A Wellness special feature: Infection Control in the Music Studio, Part 1: Hand Hygiene
Infection Control in the Music Studio, Part 1: Hand Hygiene
The bright red and white poster in the outpatient hospital corridor caught my eye. It was a publication of Advocate Christ Medical Center’s Heart & Vascular Institute.
The question across the top read: “What are the Top 10 ways to Spread Germs?”
I began ticking some off in my mind: touching people and things, breathing them in, eating contaminated food or water, insect bites. So far so good, but that was only four ways, and I had already covered most of the general ways infection spreads.
Well, it must have been a trick question.
The answer was the poster’s diagram of two red hands spread flat with the fingers separated and numbered from 1-10. The ten fingers are the germ spreaders.
The diagram reminded me of the diagram I have new piano students trace around their fingers and then number in the musical way, 1-5 from thumbs to little fingers. Ten fingers itching to make beautiful music, but here is a familiar reminder for caution before rushing to touch the keyboard.
The message printed boldly below the diagram read:
Hand Hygiene is the #1 Way to Prevent the Spread of Infections
Why is this so? It is because the vast majority of infections are spread by our own ten fingers. Our hands are the biggest players in spreading infectious disease anywhere and this is also true in our music studios and practice rooms, which are public places.
Consider how many different schools all your students represent. In my studio, a sample of only ten students represents seven different schools. That situation provides a very large pool of potential germs which can be transferred to my studio, to me, and to other students simply by touching commonly shared surfaces such as keyboards, music scores, tables, games, pencils, and bathroom facilities.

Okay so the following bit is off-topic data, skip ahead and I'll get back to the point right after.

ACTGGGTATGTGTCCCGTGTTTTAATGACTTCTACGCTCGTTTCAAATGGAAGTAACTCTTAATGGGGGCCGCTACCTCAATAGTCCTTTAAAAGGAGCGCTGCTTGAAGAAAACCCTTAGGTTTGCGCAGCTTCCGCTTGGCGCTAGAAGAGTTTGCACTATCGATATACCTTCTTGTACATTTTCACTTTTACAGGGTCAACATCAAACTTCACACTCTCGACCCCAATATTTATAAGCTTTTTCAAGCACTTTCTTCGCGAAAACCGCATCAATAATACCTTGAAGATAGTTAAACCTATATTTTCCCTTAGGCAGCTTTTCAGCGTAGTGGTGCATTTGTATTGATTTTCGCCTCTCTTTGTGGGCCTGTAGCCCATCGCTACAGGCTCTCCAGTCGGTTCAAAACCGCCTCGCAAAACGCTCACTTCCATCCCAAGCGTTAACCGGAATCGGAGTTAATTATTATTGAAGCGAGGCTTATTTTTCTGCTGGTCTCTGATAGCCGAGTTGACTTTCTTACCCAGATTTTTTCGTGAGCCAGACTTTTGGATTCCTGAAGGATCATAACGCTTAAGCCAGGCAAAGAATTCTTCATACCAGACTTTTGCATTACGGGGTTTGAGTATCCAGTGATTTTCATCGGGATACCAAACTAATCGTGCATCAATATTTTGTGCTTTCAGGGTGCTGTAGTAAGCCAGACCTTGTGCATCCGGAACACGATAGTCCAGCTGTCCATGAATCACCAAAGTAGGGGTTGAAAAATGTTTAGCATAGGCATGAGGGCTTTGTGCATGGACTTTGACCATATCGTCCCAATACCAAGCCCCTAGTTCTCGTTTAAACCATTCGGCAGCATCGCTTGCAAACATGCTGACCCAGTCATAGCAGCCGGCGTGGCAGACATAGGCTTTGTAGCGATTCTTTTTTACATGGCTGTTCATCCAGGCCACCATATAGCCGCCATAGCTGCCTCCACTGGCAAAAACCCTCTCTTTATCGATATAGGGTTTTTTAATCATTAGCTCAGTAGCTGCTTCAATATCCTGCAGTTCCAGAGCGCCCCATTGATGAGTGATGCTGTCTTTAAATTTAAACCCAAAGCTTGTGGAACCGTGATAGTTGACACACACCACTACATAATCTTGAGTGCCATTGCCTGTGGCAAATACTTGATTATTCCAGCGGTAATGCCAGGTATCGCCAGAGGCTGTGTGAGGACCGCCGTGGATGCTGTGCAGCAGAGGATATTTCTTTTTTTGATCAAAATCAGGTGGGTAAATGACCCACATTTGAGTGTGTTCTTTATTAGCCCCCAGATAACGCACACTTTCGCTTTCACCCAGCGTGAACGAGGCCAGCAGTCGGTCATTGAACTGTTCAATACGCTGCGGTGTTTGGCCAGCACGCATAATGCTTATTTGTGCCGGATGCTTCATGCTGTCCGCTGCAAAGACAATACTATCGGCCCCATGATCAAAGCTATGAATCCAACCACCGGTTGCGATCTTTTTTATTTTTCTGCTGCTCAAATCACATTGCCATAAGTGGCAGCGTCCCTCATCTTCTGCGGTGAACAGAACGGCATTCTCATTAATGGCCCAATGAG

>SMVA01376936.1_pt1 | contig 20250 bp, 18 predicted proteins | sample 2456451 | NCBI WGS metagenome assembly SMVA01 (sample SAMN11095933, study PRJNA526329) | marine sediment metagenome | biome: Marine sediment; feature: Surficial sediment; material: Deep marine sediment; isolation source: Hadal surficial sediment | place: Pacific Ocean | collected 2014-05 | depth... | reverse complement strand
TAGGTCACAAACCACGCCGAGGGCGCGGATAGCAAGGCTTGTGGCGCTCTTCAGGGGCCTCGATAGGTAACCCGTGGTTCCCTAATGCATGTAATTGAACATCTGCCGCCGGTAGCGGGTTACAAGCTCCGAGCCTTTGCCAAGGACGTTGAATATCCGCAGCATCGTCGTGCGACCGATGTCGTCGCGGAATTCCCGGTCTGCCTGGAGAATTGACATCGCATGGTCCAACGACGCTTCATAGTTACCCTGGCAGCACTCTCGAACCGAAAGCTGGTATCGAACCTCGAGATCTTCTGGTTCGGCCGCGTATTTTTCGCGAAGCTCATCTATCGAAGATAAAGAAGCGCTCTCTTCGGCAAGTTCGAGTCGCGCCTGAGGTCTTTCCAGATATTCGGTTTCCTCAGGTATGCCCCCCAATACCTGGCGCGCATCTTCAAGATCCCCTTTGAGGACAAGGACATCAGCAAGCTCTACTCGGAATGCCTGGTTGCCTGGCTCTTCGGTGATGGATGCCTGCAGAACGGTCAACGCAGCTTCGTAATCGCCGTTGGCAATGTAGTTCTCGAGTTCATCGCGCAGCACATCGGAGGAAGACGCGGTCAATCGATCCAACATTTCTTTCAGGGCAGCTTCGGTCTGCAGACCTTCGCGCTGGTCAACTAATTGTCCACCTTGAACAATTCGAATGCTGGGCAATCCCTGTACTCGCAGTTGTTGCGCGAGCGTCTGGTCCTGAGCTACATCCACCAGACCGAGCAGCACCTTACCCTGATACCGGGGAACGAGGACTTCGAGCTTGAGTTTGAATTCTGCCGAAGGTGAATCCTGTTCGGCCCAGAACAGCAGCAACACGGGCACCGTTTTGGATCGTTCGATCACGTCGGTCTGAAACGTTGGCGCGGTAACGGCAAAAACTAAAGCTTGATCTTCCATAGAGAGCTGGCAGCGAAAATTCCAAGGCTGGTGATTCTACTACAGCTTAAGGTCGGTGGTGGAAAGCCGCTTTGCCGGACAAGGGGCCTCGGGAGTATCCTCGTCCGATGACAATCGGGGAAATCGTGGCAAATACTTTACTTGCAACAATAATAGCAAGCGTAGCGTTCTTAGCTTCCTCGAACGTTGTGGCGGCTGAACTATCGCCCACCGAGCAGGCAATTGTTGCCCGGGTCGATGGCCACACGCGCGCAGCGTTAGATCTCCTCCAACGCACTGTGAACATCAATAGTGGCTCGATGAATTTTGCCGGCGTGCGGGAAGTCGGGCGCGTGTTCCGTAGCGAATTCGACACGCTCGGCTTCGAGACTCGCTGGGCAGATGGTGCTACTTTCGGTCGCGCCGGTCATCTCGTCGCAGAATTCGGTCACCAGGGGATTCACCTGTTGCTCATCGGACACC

Best Response: Require hand cleansing methods recommended by the Centers for Disease Control and Prevention (CDC) https://www.cdc.gov/handwashing.
Wash hands Using Liquid Soap and Water:
- When your hands are greasy, or visibly dirty—rub for 20 seconds
- After using the bathroom
- Before music lessons and between students (adapted for music studios)
- After coughing, sneezing, or blowing your nose (in the middle of a lesson)
- Before touching your eyes, nose, or mouth (body entry points for germs)
- Before preparing or eating food (at recitals, other gatherings, and meals)
- Air dry hands or use paper towel and discard into hands-free wastebasket
Use an Alcohol-Based Hand Sanitizer:
- When your hands are not greasy or visibly dirty—rub hands until dry
- If soap and water are not available
Safety Notes about Soaps and Sanitizers:
- Use liquid soap rather than bar soap since bar soap can harbor germs.
- Use plain (not antibacterial) soap and water. It is effective in killing germs.
- The Food and Drug Administration (FDA) banned triclosan, the active ingredient in liquid antibacterial soap effective September, 2017 due to safety issues and no proof that it was more effective than plain soap in preventing spread of infections. http://www.fda.gov/ForConsumers/ConsumerUpdates/ucm378393.htm.
- Hand sanitizer does not kill all bacteria and viruses, and does not remove pesticides and heavy metals like lead (extension cords). Use soap and water.
- Alcohol-type hand sanitizer must dry on hands to be most effective (20 seconds).
- The FDA requires alcohol-based hand sanitizers to be at least 60% alcohol.
- Hand sanitizer is poisonous if ingested; keep out of reach of young children
Visit the CDC handwashing website for information https://www.cdc.gov/handwashing. For appropriate handwashing posters, click on “More…”; “Health Promotion Materials”; “Fact Sheets” or “Posters.”
Infection Control Policy Tips for your Music Studio
- Require handwashing (or sanitizing) before all lessons and recitals.
- At new student interviews, give a handwashing demonstration and watch a student return the demonstration as the very first order of business together.
- Require sick students (fever, chills, distress without fever) to stay home and wait 24 hours after the end of a fever in order to prevent the spread of germs and a relapse of illness. The infection is harder to cure the second time around.
Handwashing is IN & Infection is OUT
Make an Investment in Your Health and the Health of Your Students
Posted 1/15/17 by Dora Diephouse, ISMTA Wellness Chair